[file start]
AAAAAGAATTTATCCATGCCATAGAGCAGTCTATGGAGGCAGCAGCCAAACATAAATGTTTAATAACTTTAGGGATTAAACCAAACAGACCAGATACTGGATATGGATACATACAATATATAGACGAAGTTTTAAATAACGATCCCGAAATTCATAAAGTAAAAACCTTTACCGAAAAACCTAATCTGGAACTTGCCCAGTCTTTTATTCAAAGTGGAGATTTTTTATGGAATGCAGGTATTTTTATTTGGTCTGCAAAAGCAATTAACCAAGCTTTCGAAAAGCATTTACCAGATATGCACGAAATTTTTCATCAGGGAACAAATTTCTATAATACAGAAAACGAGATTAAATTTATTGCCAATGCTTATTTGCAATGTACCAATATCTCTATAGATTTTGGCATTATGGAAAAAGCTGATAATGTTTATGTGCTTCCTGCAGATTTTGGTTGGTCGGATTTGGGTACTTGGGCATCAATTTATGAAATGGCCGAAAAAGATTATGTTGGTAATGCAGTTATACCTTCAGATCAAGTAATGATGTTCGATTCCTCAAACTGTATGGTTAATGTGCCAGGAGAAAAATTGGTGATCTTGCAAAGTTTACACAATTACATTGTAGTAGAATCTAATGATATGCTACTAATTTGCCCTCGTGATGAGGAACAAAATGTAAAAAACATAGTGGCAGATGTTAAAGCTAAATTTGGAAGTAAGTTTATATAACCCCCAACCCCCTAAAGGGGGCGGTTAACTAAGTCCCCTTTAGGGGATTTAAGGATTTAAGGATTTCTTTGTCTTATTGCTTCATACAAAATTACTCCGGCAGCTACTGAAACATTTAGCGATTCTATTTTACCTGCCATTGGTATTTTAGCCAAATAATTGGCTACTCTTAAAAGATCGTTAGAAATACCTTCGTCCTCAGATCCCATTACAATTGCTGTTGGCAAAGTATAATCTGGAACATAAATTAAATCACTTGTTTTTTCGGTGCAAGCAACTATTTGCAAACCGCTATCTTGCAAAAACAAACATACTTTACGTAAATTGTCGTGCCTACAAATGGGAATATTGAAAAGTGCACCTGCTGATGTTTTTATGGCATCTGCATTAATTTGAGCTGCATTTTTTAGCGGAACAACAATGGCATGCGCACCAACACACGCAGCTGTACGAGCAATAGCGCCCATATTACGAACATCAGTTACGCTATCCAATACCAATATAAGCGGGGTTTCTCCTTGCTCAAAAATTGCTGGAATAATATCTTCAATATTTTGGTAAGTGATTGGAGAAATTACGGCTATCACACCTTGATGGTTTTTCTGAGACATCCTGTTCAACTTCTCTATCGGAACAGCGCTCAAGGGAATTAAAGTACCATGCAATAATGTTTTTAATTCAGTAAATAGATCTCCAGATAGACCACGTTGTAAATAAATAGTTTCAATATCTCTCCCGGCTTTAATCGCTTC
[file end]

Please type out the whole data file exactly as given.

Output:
AAAAAGAATTTATCCATGCCATAGAGCAGTCTATGGAGGCAGCAGCCAAACATAAATGTTTAATAACTTTAGGGATTAAACCAAACAGACCAGATACTGGATATGGATACATACAATATATAGACGAAGTTTTAAATAACGATCCCGAAATTCATAAAGTAAAAACCTTTACCGAAAAACCTAATCTGGAACTTGCCCAGTCTTTTATTCAAAGTGGAGATTTTTTATGGAATGCAGGTATTTTTATTTGGTCTGCAAAAGCAATTAACCAAGCTTTCGAAAAGCATTTACCAGATATGCACGAAATTTTTCATCAGGGAACAAATTTCTATAATACAGAAAACGAGATTAAATTTATTGCCAATGCTTATTTGCAATGTACCAATATCTCTATAGATTTTGGCATTATGGAAAAAGCTGATAATGTTTATGTGCTTCCTGCAGATTTTGGTTGGTCGGATTTGGGTACTTGGGCATCAATTTATGAAATGGCCGAAAAAGATTATGTTGGTAATGCAGTTATACCTTCAGATCAAGTAATGATGTTCGATTCCTCAAACTGTATGGTTAATGTGCCAGGAGAAAAATTGGTGATCTTGCAAAGTTTACACAATTACATTGTAGTAGAATCTAATGATATGCTACTAATTTGCCCTCGTGATGAGGAACAAAATGTAAAAAACATAGTGGCAGATGTTAAAGCTAAATTTGGAAGTAAGTTTATATAACCCCCAACCCCCTAAAGGGGGCGGTTAACTAAGTCCCCTTTAGGGGATTTAAGGATTTAAGGATTTCTTTGTCTTATTGCTTCATACAAAATTACTCCGGCAGCTACTGAAACATTTAGCGATTCTATTTTACCTGCCATTGGTATTTTAGCCAAATAATTGGCTACTCTTAAAAGATCGTTAGAAATACCTTCGTCCTCAGATCCCATTACAATTGCTGTTGGCAAAGTATAATCTGGAACATAAATTAAATCACTTGTTTTTTCGGTGCAAGCAACTATTTGCAAACCGCTATCTTGCAAAAACAAACATACTTTACGTAAATTGTCGTGCCTACAAATGGGAATATTGAAAAGTGCACCTGCTGATGTTTTTATGGCATCTGCATTAATTTGAGCTGCATTTTTTAGCGGAACAACAATGGCATGCGCACCAACACACGCAGCTGTACGAGCAATAGCGCCCATATTACGAACATCAGTTACGCTATCCAATACCAATATAAGCGGGGTTTCTCCTTGCTCAAAAATTGCTGGAATAATATCTTCAATATTTTGGTAAGTGATTGGAGAAATTACGGCTATCACACCTTGATGGTTTTTCTGAGACATCCTGTTCAACTTCTCTATCGGAACAGCGCTCAAGGGAATTAAAGTACCATGCAATAATGTTTTTAATTCAGTAAATAGATCTCCAGATAGACCACGTTGTAAATAAATAGTTTCAATATCTCTCCCGGCTTTAATCGCTTC